Pan Africanism : Africast Launches America's First Pan-African Movie Channel...

Discussion in 'Black History - Culture - Panafricanism' started by Aqil, Aug 24, 2005.

  1. Aqil

    Aqil Well-Known Member MEMBER

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    Africast Television Network has launched America's first Pan-African movie channel offering popular African movies, dramas and documentaries as subscription video on demand at its website, www.africast.tv. Internet Marketing Consortium, an international marketing company, is investing $1.5 million in Africast on marketing and promotions aimed at U.S. and worldwide audiences. Several award-winning films featured on Africast's online movie channel, include:

    "The Campus Queen," premiering on Africast, exclusively in the U.S., is celebrated Nigerian filmmaker Tunde Kelani's campus caper of music and rival student organizations, explored earlier in Spike Lee's "School Daze." "The African film industry has come a long way," says Kelani. "I'm inspired by the growing market for African films and distribution channels like Africast TV, a leading outlet for quality movies depicting authentic African life. I look forward to the premiere of The Campus Queen and presenting future works on Africast."

    "La petite vendeuse de Soleil" (The Little Girl Who Sold the Sun), rated one of the year's 10 Best Films in 2000 by the Village Voice, is about a determined crippled girl re-inventing herself as Senegal's first female newspaper vendor.

    "Dôlè" (Money) offers a perspective on the crisis facing today's youth. With family and social structures crumbling, they increasingly rely on each other and pop culture, revealing that, whether in Gabon or elsewhere, youthful disaffection is remarkably similar.

    "Sango Malo" (The Village Teacher), Brazilian educator Paolo Freire's intimate portrait of social and economic changes in an African village in Cameroon that contrasts two views of education: traditional, "Eurocentric" curriculum that produces docile colonial administrators, versus the practical skills needed to build self-reliant rural communities.

    Previews, programming and subscription details are at www.africast.tv. For $9.95 per month, subscribers can access 50 hours of film and drama programming which is refreshed by 10 additional hours of new programming each month. Africast is negotiating with Comcast and other cable companies to expand its service to selected cities.

    "Culturally and politically, Africa is poised to undergo more changes and wield more influence in the world than ever before," says John Sarpong, Africast Chairman and CEO. "However, much of what is shown about Africa is a view from outside, seen through eyes that are not African and, in some cases, not Africa friendly. Only if Africans can present their stories to the world will Africa gain renewed respect and realize her promising future. Our mission is to provide a global voice for Africans to tell their own stories."

    Africast TV provides general audiences with an entertaining and informative window into the richness and promise of Africa and fills a void in the global African market by providing intelligent and appealing entertainment to a community that is aware of its heritage and hungry for quality programming.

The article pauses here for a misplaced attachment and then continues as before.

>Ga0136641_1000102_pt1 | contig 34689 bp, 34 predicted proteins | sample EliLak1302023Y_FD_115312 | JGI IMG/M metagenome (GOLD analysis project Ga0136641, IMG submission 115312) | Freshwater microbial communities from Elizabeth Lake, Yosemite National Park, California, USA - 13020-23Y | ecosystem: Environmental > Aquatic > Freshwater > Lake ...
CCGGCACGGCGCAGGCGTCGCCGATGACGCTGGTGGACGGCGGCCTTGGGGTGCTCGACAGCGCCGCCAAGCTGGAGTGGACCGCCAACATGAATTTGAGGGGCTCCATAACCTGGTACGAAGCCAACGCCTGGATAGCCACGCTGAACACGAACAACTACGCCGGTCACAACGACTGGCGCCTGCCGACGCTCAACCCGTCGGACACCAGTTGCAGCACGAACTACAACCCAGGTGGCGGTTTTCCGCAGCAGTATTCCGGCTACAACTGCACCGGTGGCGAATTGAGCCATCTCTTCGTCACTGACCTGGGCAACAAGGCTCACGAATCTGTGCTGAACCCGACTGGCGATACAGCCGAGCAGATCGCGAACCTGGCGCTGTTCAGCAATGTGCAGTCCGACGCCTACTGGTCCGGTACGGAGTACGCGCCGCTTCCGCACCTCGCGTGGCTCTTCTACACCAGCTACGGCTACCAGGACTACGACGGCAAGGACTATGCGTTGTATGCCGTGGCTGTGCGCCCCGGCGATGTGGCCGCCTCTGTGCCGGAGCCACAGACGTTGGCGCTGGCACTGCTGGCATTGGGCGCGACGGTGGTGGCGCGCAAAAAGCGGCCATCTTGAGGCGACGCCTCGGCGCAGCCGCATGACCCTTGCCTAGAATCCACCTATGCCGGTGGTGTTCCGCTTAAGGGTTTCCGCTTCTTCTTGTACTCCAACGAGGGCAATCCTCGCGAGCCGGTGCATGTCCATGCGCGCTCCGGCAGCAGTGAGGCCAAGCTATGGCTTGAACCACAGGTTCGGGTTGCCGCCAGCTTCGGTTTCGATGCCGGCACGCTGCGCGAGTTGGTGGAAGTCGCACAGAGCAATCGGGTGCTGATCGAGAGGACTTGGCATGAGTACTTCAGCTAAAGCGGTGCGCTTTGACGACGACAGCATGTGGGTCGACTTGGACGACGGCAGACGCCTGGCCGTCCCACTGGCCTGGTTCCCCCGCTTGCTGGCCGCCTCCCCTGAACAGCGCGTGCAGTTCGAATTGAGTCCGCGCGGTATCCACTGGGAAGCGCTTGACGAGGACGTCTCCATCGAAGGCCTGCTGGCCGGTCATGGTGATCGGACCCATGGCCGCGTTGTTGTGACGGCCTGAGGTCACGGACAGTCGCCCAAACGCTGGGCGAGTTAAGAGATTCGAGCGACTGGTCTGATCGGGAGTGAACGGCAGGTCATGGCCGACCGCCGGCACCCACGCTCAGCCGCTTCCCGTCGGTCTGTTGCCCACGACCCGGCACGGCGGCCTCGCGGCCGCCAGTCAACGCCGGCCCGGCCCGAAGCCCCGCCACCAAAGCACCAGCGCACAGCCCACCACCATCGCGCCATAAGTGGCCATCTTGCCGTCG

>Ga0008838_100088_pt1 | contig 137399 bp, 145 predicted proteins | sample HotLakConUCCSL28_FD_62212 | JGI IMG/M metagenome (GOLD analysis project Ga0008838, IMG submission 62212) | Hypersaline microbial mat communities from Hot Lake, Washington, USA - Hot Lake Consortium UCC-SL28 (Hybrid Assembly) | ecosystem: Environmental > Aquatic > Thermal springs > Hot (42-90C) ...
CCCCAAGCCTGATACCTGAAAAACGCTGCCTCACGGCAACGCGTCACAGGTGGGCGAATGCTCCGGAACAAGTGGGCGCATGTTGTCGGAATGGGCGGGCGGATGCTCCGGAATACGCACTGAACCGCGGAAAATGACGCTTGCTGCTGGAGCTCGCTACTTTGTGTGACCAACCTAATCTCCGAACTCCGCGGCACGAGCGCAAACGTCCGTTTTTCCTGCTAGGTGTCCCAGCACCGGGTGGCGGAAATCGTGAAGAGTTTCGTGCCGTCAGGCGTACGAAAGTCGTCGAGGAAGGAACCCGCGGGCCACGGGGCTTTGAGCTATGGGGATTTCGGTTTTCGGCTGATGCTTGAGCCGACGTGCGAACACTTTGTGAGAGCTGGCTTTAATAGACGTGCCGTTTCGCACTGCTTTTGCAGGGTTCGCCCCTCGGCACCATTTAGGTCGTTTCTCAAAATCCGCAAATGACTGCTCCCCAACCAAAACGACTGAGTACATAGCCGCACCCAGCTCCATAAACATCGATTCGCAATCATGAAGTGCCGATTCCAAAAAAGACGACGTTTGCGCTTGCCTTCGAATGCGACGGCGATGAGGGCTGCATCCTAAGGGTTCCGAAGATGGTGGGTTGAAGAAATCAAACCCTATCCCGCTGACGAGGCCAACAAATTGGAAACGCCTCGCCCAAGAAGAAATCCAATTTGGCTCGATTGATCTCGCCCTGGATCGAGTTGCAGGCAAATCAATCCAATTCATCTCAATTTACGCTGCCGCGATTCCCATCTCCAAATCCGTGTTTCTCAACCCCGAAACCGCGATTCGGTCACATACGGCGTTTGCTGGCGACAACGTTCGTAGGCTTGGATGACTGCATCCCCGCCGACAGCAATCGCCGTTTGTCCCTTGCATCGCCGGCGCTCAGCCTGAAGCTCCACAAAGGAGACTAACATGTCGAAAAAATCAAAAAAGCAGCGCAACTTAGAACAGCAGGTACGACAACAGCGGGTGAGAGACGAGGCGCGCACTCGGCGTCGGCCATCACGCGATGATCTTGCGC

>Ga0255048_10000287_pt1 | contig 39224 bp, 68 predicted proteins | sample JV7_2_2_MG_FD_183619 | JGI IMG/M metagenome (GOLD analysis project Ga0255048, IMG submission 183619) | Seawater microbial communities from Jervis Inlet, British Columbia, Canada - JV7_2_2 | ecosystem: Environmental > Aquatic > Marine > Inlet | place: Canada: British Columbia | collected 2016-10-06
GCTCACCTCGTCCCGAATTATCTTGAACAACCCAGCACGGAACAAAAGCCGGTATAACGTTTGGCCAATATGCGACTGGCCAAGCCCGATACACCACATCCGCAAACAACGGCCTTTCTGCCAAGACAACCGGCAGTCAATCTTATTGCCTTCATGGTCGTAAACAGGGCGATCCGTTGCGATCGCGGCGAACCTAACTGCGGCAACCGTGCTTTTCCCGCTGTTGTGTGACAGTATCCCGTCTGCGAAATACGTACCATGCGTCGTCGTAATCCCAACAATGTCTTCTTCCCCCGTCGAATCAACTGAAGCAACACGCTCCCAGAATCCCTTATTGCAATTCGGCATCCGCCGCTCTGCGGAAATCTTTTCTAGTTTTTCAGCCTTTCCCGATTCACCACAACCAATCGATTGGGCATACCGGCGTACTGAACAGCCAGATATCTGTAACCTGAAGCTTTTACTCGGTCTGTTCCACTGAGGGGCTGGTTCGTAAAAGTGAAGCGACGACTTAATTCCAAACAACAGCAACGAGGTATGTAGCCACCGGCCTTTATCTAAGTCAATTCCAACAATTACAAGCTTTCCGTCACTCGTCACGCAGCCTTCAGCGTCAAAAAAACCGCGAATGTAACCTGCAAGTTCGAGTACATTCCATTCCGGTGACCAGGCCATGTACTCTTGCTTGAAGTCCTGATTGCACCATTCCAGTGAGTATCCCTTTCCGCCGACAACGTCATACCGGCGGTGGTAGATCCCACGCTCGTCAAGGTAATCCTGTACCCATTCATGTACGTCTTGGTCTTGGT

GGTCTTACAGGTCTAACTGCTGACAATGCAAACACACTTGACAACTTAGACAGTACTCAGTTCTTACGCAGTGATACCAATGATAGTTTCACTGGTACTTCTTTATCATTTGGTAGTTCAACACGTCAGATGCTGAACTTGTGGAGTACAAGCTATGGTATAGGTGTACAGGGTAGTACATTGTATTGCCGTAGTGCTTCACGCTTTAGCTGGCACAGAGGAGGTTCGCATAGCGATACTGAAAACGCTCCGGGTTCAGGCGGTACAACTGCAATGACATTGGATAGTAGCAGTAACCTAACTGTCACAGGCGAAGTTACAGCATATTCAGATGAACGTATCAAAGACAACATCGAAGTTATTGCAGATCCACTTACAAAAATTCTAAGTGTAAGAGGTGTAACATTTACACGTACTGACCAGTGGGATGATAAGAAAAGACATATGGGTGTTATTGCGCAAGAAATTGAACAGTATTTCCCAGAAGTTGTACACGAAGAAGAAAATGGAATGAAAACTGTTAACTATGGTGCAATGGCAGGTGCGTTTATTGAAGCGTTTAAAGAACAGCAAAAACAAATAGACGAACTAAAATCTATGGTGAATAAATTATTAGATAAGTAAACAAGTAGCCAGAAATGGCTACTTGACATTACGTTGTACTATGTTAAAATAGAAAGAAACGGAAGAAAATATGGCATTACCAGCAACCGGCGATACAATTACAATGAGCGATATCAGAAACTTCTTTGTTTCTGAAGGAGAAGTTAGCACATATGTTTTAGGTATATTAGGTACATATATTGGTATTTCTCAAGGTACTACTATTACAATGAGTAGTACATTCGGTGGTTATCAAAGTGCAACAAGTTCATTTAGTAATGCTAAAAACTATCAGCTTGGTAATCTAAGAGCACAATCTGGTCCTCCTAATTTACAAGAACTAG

http://www.africast.tv/default.html
     
  2. anAfrican

    anAfrican Well-Known Member MEMBER

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    that's a winner!! it might even get me to ... nah; still won't do windows! but this is wonderful!! i do hope this flies! well, maybe if i could get ota or they put up a satelite feed, i might would dust off the tv ... after digging it out from under all those boxes in the back of the closet! but, comcast? no

    Right On! Thanks for sharing this!
     
  3. panafrica

    panafrica Well-Known Member MEMBER

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    I heard about this a week ago, wonderful development! Although I've already begun a collection of Nigerian and Ghanian films, I look forward to what this network has to offer. Hopefully it will inspire more creativity among African American film makers
     
  4. kente417mojo

    kente417mojo Well-Known Member MEMBER

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    Wow, that's great. I just watched the sample movie. It was good. I will definately subscribe to this station if they carry it in my area. Since it's a panafrican station, I assume it's not owned by white folks right?
     
  5. Deepvoice

    Deepvoice Well-Known Member MEMBER

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    I have a stupid question, will it be in English?
     
  6. panafrica

    panafrica Well-Known Member MEMBER

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    Many African movies are not in English, but those which aren't often have English subtitles (which I actually prefer, because it makes you pay more attention).
     
  7. Deepvoice

    Deepvoice Well-Known Member MEMBER

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    Man, I have a heard time keeping my interest in movies with subtitles. I want to see how they get down as far as acting.
     
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